Sausages from Spain. Juan Manuel Sanz/©ICEX
The term charcuterie here refers to the sausage-like products in which different mixtures of minced meat, usually pork, are encased in a cylindrical skin then cured or cooked so that they can be kept for a long time. Geography, history and tradition combine in Spain to produce an extensive catalogue of these delicacies which, alongside Ibérico pork, are some of the most characteristic foods in the Spanish larder.
Charcuterie is generally made from pork from the Duroc, Landrace and Large White pig breeds. Ibérico pigs are natives to the Iberian Peninsula and are bred extensively in the holm and cork oak pasturelands called dehesas in south-west Spain. Their natural feed, mostly acorns and other plant products the pigs find while grazing, combined with their capacity for storing large fatty deposits which infiltrate their muscles, provide all the Ibérico products with outstanding organoleptic qualities. The products of the Ibérico pig are always properly labeled (salchichón ibérico, chorizo ibérico, etc.) to distinguish them from white pork products.
Great flavor, whether cured or cooked
In order to make our way through the enormous variety of Spanish sausage products, we should start by looking at how they are made. There are two main families – raw products which are then dried or cured, and cooked products. The paradigm of the former is chorizo, which is matured not only by time and air but also by the salt and spices that are added to the pork, especially pimentón (a Spanish type of paprika), the main distinguishing ingredient.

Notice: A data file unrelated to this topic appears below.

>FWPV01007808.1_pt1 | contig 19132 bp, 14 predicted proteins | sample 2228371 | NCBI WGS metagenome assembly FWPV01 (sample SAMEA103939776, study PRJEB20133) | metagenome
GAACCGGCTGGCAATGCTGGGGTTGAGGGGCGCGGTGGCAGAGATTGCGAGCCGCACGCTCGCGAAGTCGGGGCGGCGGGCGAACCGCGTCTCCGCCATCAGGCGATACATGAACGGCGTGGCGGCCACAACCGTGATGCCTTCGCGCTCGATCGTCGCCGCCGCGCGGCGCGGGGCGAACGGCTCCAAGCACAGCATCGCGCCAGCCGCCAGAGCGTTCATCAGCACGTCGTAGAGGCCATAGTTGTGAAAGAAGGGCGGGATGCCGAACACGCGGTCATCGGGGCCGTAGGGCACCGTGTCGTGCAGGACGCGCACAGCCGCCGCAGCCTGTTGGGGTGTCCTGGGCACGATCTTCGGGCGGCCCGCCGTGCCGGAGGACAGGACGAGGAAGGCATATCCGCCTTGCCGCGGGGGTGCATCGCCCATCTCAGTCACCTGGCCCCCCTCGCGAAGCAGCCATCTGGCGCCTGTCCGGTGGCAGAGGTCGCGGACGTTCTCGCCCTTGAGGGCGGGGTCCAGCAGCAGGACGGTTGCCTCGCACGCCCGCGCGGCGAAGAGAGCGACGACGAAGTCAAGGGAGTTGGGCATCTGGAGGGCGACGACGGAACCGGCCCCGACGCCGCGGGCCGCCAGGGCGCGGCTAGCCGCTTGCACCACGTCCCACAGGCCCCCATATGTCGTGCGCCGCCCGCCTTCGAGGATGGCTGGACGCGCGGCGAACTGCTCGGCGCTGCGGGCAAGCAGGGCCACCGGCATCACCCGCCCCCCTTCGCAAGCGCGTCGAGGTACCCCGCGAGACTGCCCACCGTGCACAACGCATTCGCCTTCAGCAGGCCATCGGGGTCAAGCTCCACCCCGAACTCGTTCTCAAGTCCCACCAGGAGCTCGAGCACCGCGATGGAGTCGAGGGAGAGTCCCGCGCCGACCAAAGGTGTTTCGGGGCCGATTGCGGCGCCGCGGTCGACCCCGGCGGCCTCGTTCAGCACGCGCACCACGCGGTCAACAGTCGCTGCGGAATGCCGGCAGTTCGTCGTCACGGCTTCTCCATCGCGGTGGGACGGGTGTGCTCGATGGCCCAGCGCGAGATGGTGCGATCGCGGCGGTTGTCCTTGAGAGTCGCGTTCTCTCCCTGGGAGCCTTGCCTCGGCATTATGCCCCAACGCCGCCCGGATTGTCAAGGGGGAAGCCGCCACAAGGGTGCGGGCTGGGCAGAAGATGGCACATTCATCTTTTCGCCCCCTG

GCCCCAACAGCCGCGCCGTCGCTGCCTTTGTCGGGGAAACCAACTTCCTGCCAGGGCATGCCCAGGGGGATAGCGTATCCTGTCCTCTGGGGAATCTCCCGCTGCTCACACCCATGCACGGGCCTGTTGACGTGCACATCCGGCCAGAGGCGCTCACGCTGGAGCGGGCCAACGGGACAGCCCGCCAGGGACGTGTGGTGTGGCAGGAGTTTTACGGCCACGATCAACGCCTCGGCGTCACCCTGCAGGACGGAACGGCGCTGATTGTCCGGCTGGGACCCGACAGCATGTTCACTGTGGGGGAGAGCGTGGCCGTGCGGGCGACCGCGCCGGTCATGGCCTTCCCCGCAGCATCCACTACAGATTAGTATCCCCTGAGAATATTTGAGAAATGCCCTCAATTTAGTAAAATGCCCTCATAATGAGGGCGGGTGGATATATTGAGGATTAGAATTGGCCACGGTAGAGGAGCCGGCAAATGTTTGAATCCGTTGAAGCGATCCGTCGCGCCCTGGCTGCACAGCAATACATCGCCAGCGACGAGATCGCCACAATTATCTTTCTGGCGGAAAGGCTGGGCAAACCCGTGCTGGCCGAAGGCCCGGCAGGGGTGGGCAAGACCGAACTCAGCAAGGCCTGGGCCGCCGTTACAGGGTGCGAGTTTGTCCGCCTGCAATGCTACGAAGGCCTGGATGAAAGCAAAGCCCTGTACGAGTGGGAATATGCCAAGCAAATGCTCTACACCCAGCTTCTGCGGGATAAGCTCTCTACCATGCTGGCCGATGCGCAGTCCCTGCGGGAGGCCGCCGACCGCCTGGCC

Among the cooked products, the most representative is morcilla (black sausage), of which there are many versions. Some products are even cooked and then cured, such as the many butifarra sausages made in Mediterranean areas, and the smoked sausages that are typical of Galicia and other mountainous, rainy parts of northern Spain.
In the Mediterranean regions of Catalonia, the Valencian Community and the Balearic Islands, most of the pork products are cooked, and the seasoning used is often black pepper rather than pimentón. An exception which does use pimentón is the famous sobrassada from Majorca. In the rest of Spain, including the Canary Islands, curing is the usual method, mostly for chorizo and black sausage, and pimentón is widely used as flavoring.
A compendium of recipes
There is not a single region or district in Spain without its own, ancestral recipes and sausage-making traditions. Most of the products retain their local name and some have become known far from their place of origin, such as Burgos black sausage, or chorizo from Cantimpalos (Segovia), both traditional products from Castile-Leon.
Charcuterie is usually consumed as it comes but many types may also be roasted, grilled, fried or used as ingredients in a large range of regional dishes. The well-known fabada (a bean stew made with Asturian faba beans) would be unthinkable without the chorizo, blood sausage and pork fat from Asturias. The same can be said about the fresh chorizo in patatas a la riojana, or the many cocidos, Spanish traditional stews par excellence, which would not be the same without their local charcuterie products. The huge range of flavors, aromas, shapes, textures and colors of Spanish charcuterie is practically unique the world over and represents a distinctive contribution to western pork gastronomy.
List of food stores in Spain
List of food stores around the world
- Burgos black sausage
- Catalan butifarra sausage
- Botillo del Bierzo PGI
- Chorizo de Cantimpalos PGI
- Chorizo from Pamplona
- Chorizo Riojano PGI
- Cured pork loin
- Fuet from Catalonia
- Lacón Gallego PGI
- Salchichón de Vic PGI
- Sobrasada de Mallorca PGI
- Cecina de León PGI
- Chosco de Tineo PGI
Total number of companies in the Meat Industry sector: 5,000.
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